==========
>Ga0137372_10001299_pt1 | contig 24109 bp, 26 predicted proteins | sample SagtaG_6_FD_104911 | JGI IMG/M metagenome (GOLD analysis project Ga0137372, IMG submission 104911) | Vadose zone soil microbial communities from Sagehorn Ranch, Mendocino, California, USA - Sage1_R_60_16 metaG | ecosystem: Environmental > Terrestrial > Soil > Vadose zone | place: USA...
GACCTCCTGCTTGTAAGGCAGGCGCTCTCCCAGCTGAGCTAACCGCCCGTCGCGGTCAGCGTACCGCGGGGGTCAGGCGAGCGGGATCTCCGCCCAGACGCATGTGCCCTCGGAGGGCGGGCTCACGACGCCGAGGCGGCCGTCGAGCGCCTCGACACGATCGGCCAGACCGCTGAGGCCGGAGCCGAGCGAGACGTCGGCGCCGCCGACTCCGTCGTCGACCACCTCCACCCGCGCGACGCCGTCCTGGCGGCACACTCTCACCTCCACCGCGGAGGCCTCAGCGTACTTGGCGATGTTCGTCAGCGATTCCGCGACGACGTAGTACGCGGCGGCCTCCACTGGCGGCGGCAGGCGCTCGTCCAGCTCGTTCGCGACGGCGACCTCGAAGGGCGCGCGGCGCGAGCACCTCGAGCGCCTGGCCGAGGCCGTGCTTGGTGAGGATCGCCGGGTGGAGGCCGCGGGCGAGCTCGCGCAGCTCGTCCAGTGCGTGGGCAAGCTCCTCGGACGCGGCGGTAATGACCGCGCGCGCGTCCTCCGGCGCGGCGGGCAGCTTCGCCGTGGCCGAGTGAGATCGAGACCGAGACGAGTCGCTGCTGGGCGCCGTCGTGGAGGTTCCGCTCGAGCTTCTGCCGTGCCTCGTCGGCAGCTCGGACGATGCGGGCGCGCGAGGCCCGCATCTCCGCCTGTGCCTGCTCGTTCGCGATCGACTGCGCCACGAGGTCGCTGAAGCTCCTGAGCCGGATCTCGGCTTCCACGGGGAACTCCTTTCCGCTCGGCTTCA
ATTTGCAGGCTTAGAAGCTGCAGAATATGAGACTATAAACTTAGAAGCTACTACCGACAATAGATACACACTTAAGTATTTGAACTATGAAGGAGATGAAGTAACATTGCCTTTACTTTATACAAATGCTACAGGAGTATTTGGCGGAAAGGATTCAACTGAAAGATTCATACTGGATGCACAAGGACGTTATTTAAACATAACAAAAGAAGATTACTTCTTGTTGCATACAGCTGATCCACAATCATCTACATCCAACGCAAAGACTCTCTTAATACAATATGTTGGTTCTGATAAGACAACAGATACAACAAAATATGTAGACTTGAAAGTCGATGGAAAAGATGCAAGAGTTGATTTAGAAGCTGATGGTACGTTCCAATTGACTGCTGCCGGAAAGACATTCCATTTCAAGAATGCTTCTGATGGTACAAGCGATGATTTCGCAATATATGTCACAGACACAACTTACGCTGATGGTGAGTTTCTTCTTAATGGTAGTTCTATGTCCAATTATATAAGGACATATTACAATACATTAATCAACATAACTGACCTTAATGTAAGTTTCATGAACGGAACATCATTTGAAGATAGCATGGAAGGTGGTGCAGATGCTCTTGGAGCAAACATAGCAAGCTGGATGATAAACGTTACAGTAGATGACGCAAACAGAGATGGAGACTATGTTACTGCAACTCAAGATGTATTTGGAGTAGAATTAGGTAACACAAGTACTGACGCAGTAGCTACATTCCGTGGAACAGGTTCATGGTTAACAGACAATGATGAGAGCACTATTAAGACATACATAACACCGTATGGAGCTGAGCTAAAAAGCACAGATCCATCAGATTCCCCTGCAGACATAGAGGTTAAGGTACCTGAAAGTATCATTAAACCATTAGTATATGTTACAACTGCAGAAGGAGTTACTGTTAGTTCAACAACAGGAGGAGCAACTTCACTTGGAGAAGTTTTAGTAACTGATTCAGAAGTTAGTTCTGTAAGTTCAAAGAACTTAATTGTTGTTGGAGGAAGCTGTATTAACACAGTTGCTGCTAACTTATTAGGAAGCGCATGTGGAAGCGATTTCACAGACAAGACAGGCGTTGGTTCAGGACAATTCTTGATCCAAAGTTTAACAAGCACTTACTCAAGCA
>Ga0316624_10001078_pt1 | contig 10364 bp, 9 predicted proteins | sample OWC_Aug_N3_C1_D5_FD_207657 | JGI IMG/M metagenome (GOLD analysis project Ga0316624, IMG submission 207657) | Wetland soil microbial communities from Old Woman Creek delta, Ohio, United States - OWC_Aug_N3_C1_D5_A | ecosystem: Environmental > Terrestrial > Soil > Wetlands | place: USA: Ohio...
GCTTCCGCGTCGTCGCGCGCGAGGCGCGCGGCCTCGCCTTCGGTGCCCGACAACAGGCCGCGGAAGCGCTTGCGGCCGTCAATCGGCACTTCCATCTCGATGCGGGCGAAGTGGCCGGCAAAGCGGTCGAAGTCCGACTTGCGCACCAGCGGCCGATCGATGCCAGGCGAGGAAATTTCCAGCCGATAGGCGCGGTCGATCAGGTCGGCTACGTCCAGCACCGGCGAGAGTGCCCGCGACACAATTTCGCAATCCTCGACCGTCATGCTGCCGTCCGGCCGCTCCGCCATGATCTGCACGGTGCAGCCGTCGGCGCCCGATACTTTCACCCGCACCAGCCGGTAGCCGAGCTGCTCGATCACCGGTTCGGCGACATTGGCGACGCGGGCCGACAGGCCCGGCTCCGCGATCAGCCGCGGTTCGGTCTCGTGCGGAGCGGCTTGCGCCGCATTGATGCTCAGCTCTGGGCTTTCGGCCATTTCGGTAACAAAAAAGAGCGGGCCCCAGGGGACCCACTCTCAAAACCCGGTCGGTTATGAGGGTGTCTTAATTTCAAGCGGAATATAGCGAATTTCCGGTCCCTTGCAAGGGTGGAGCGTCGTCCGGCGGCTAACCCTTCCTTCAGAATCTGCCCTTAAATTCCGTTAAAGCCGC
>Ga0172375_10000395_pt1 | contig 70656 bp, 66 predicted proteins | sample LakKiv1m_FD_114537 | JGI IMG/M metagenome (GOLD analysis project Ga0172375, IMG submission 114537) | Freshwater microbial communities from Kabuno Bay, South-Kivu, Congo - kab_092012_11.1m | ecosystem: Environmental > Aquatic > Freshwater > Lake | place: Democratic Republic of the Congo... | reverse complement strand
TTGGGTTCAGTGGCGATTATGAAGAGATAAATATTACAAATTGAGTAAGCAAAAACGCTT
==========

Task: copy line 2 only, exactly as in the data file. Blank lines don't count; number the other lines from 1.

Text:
GACCTCCTGCTTGTAAGGCAGGCGCTCTCCCAGCTGAGCTAACCGCCCGTCGCGGTCAGCGTACCGCGGGGGTCAGGCGAGCGGGATCTCCGCCCAGACGCATGTGCCCTCGGAGGGCGGGCTCACGACGCCGAGGCGGCCGTCGAGCGCCTCGACACGATCGGCCAGACCGCTGAGGCCGGAGCCGAGCGAGACGTCGGCGCCGCCGACTCCGTCGTCGACCACCTCCACCCGCGCGACGCCGTCCTGGCGGCACACTCTCACCTCCACCGCGGAGGCCTCAGCGTACTTGGCGATGTTCGTCAGCGATTCCGCGACGACGTAGTACGCGGCGGCCTCCACTGGCGGCGGCAGGCGCTCGTCCAGCTCGTTCGCGACGGCGACCTCGAAGGGCGCGCGGCGCGAGCACCTCGAGCGCCTGGCCGAGGCCGTGCTTGGTGAGGATCGCCGGGTGGAGGCCGCGGGCGAGCTCGCGCAGCTCGTCCAGTGCGTGGGCAAGCTCCTCGGACGCGGCGGTAATGACCGCGCGCGCGTCCTCCGGCGCGGCGGGCAGCTTCGCCGTGGCCGAGTGAGATCGAGACCGAGACGAGTCGCTGCTGGGCGCCGTCGTGGAGGTTCCGCTCGAGCTTCTGCCGTGCCTCGTCGGCAGCTCGGACGATGCGGGCGCGCGAGGCCCGCATCTCCGCCTGTGCCTGCTCGTTCGCGATCGACTGCGCCACGAGGTCGCTGAAGCTCCTGAGCCGGATCTCGGCTTCCACGGGGAACTCCTTTCCGCTCGGCTTCA